Guess who was dragged from a court, the worse for drink, shouting NOT GUILTY 


Mike moved to South Africa after leaving the Daily Express in 1996 where he married Bheki, an African princess. He died on 12th February, 2012 only eight days short of his 75th birthday. He had been suffering from heart problems and skin cancer.


Your recent piece on Mike O’Flaherty stirred many memories.

Back in the late 1950’s, Mike and I were reporters in Bristol, me on the Evening World, Mike on the Western Daily Press. (My colleagues on the Evening World included Kingsley Squire, later to become a Daily Express stalwart and Tom Stoppard, the paper’s loquacious diarist and theatre critic. Wonder what happened to him?).

A freezing December morning in the pre-dawn darkness found us standing on the quayside at the Avonmouth docks. A Voodoo jet fighter pilot, flying from an American aircraft carrier in the Atlantic, had suffered engine trouble and been forced to eject into the ocean, miles away from any hope of immediate rescue. In the freezing winter waters of the Atlantic his chances of survival were slim.

But by some miracle (I feel a headline coming on) a Bristol-bound freighter was the only ship in the area and they were able to pluck the semi-conscious flyer from the waves. Now, with the rescued pilot still on board, the ship was due to dock in Avonmouth — huge story for the Bristol media.

As we stamped our feet trying to keep warm on the icy quayside, Mike fortified himself with regular swallows from a hip flask of brandy. As daylight dawned, a Jeep carrying a four man uniformed team of Public Relations Officers from the US Air Force arrived. Obvious acutely aware of the needs of the British Press, they were armed with bottles of bourbon and other assorted spirits.

The following press conference aboard the ship, with a colourful account of the dramatic (sorry, miracle) rescue, was fuelled by generous tots of the American PR booze. Having been the first to enthusiastically take advantage of this Yankee hospitality, Mike fell asleep in the car on the way back to Bristol. On arriving in the city, Mike stood swaying on the pavement, obviously very much the worse for wear. But despite our concerns, Mike insisted he was still fit for duty, which happened to be his daily coverage of the Number One. Bristol magistrates court, which was about to convene.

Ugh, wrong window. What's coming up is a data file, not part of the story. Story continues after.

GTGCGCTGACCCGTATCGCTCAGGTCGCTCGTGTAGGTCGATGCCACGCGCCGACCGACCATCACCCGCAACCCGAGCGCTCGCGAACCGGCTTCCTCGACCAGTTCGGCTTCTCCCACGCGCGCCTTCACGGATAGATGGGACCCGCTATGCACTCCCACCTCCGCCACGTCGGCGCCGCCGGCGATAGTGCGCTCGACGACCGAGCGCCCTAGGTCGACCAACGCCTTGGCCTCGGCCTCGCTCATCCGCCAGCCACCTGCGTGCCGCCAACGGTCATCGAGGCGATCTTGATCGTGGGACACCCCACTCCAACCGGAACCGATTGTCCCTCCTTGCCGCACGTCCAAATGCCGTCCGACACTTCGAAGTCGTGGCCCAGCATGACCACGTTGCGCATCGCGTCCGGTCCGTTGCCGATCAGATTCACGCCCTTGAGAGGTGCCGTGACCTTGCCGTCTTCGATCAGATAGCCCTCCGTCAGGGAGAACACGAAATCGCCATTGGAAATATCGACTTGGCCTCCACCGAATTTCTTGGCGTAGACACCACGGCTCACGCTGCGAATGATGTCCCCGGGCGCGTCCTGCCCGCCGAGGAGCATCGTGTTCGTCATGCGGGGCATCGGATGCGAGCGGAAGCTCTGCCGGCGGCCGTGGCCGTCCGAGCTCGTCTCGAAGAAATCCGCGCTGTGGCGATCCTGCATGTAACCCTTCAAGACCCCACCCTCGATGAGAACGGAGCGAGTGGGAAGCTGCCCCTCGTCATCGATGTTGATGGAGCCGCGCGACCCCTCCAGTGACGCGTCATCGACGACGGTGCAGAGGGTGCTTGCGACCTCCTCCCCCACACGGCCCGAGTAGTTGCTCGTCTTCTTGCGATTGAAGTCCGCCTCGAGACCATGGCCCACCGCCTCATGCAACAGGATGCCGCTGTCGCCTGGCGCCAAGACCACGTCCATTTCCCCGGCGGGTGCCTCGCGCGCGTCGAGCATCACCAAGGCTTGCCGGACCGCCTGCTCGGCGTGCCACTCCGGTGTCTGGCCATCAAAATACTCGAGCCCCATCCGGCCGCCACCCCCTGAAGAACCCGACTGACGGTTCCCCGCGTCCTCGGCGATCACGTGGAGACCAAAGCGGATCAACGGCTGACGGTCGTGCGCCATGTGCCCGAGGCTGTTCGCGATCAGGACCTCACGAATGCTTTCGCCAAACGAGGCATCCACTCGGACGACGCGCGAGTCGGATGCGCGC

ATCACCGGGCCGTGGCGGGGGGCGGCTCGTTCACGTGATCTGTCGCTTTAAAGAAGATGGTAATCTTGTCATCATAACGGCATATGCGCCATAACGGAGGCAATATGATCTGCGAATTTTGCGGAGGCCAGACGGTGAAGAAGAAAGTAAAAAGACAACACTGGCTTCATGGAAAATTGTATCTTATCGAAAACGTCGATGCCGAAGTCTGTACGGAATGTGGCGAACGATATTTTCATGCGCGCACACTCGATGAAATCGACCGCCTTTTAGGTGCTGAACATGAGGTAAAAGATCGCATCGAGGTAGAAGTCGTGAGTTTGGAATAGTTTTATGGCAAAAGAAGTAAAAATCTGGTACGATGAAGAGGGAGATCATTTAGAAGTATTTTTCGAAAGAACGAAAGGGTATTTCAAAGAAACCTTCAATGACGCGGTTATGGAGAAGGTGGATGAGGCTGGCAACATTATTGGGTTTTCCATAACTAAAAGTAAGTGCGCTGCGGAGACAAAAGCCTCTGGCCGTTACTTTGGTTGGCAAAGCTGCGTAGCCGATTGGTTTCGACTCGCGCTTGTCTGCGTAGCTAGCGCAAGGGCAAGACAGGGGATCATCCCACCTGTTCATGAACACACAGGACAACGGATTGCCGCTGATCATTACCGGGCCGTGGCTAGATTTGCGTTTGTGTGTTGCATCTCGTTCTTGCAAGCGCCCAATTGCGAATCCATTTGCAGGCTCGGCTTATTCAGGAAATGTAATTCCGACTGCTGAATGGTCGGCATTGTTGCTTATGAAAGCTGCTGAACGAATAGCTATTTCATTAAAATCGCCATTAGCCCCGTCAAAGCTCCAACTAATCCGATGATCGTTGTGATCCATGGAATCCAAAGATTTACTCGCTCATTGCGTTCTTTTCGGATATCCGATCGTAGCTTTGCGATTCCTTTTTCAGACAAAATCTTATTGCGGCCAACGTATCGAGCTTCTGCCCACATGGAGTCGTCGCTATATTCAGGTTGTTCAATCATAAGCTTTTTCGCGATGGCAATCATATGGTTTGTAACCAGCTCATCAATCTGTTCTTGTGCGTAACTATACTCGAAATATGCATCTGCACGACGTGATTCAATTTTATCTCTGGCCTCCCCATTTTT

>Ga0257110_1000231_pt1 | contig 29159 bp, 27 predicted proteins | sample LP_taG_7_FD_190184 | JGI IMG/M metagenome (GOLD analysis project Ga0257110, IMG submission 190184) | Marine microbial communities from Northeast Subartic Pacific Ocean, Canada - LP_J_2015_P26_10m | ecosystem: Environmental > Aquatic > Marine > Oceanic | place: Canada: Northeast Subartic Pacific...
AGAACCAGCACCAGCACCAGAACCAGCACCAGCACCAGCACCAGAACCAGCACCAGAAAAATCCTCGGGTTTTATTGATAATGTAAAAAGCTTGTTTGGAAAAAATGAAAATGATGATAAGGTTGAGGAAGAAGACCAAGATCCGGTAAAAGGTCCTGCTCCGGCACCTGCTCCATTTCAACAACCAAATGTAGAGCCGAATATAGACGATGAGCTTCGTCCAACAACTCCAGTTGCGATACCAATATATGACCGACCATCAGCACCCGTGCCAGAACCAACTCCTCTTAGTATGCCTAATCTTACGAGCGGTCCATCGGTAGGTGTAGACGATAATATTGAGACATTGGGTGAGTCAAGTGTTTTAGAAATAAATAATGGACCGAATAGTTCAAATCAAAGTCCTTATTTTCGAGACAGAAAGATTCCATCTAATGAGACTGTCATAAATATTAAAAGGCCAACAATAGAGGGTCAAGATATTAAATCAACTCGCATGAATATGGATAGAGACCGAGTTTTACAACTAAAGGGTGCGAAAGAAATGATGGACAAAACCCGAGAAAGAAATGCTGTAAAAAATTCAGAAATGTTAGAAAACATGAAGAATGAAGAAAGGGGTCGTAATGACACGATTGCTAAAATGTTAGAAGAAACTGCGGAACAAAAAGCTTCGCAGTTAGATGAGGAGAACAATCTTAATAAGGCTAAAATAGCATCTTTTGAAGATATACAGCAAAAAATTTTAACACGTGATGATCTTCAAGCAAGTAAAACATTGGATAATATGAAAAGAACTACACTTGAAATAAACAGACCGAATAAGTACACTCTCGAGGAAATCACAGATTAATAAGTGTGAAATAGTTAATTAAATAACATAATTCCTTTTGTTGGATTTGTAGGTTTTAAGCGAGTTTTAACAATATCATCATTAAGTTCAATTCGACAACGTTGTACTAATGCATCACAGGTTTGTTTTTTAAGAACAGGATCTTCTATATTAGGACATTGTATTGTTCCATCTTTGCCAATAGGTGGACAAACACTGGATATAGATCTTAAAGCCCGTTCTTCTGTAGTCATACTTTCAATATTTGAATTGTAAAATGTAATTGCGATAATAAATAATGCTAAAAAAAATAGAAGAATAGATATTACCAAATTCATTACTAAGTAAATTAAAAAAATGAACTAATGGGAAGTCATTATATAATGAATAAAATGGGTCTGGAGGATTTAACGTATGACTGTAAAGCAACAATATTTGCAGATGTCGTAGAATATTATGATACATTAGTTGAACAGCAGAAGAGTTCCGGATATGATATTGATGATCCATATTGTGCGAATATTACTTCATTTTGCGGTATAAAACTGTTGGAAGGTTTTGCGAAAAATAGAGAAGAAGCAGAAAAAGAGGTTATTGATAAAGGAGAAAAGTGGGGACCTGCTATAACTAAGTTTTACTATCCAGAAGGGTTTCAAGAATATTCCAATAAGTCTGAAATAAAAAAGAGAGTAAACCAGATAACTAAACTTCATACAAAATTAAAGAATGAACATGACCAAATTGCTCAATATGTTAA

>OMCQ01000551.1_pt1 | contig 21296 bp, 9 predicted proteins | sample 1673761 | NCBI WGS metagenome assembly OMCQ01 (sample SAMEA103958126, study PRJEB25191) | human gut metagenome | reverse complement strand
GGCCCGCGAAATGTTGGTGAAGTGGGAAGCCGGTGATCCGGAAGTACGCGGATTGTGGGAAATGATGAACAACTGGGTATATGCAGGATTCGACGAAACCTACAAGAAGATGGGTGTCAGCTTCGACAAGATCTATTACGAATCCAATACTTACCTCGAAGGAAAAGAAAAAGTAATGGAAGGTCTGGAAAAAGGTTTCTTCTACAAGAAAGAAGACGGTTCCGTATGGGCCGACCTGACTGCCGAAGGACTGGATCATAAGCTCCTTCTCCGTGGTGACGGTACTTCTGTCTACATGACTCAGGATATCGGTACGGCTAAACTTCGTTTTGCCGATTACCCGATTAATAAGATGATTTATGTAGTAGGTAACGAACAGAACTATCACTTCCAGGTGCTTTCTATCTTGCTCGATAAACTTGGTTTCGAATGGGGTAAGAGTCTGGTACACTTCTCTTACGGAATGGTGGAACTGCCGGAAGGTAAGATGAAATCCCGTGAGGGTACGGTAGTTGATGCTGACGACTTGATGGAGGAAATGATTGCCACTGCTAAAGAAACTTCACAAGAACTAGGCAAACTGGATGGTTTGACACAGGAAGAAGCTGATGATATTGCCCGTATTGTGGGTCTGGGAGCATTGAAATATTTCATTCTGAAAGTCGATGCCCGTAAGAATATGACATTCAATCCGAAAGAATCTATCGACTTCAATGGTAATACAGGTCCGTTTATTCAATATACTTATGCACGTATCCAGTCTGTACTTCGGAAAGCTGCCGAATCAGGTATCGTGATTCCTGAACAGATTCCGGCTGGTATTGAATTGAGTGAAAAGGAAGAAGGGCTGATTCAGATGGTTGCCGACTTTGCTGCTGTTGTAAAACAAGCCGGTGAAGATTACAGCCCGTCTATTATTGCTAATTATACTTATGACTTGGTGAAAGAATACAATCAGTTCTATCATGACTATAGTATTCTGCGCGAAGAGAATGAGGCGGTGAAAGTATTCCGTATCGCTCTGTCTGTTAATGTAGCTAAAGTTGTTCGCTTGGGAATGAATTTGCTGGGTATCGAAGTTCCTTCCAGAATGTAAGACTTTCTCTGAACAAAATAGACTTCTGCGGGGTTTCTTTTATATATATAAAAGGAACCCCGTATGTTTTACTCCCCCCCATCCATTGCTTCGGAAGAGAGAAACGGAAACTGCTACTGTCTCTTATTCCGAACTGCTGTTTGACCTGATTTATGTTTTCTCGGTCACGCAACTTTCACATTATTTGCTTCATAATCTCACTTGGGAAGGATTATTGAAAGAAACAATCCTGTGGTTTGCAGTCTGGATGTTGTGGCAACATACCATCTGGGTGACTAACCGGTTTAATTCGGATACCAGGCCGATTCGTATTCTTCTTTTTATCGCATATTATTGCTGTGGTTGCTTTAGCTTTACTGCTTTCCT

On wobbly legs, he stumbled into the Press Box and sat down. First up was a local man charged with being drunk and disorderly and Mike, perhaps sensing some affinity with the accused, stood up with all the authority of an Old Bailey barrister and announced: “Your worship, in this case there will be a plea of Not Guilty.”

Somewhat bemused, the clerk of the court chose to ignore this interruption and continued to read out the charge. Mike stood up again and shouted: “Did you not hear me? This man is NOT GUILTY!”

At this point a court usher and a policeman hurried across, prised Mike from the Press Box and dragged him towards the exit. Mike, legs trailing on the floor, turned his head to bellow one more “NOT GUILTY” before being bundled through the door.

Not surprisingly, word of Mike’s courtroom antics reached his bosses at the Western Daily Press. Dismissal was very much on the cards. But wiser heads prevailed and insisted that Mike’s eccentricities were a small price to pay for his continued employment as a talented and highly valued reporter and feature writer.

So Mike stayed, roaring around Bristol on his Vespa motor scooter, heading  for even more adventures in Fleet Street.

24 June 2024


WHEN an obviously well-oiled O'Flaherty lurched on to a Kent coast-bound train one evening in the Eighties he came to a standstill alongside a chap who had worked on the Express. After inquiring how he was faring, our hero, in an increasingly loud voice, and to the bemusement of half the carriage, forcefully marked the cards of those still on the paper. The editor did not come out well, nor did the subs, individuals on the back bench or in features. In short, the daily was "run by a bunch of shysters."

As for expenses, they were getting worse. Things were far better on the Mirror, with its legendary bank in the sky. "Executives put in for so much cash that when their secretaries go to collect it they have to have escorts to make sure they don't get mugged in the lift," thundered MIchael as, to a round of applause, he departed the train, the night still young for more mischief.


FIFTY years ago this autumn The People football team went on a four-day tour to Benidorm, complete with wives, mistresses — and, unexpectedly, a supporter in the shape of O'Flaherty, then working on the paper. "It OK folks, I'm on the wagon," he announced at Gatwick's check-in. To widespread amazement, that's how things remained at all the parties, at the flamingo extravaganza and the discos. All the while he pretended to be The People's gruff but effective FoC, who had an endearing way of mangling the English language. The team was not visiting Benidorm, but Dormiben, and so on. 

The laughs never stopped. What would Mike's life have been if he had stuck to those Fanta-based concoctions downed on that trip to the Costa Blanca?


THE Skytrain flights and four-nights b&b in a basic hotel cost only £24.99 per person. The remarkable deal was secured by Spanish speaking reporter Denis Cassidy, of Cassidy and Leigh fame, and father of Downton actress Raquel Cassidy.

At the time Skytrain was mostly idle as Freddie Laker had not secured a deal to fly to the States, So he was quite happy to let the plane potter around Europe for virtually nothing and throw in dirt-cheap accommodation.

Those certainly were the days.

27 June 2024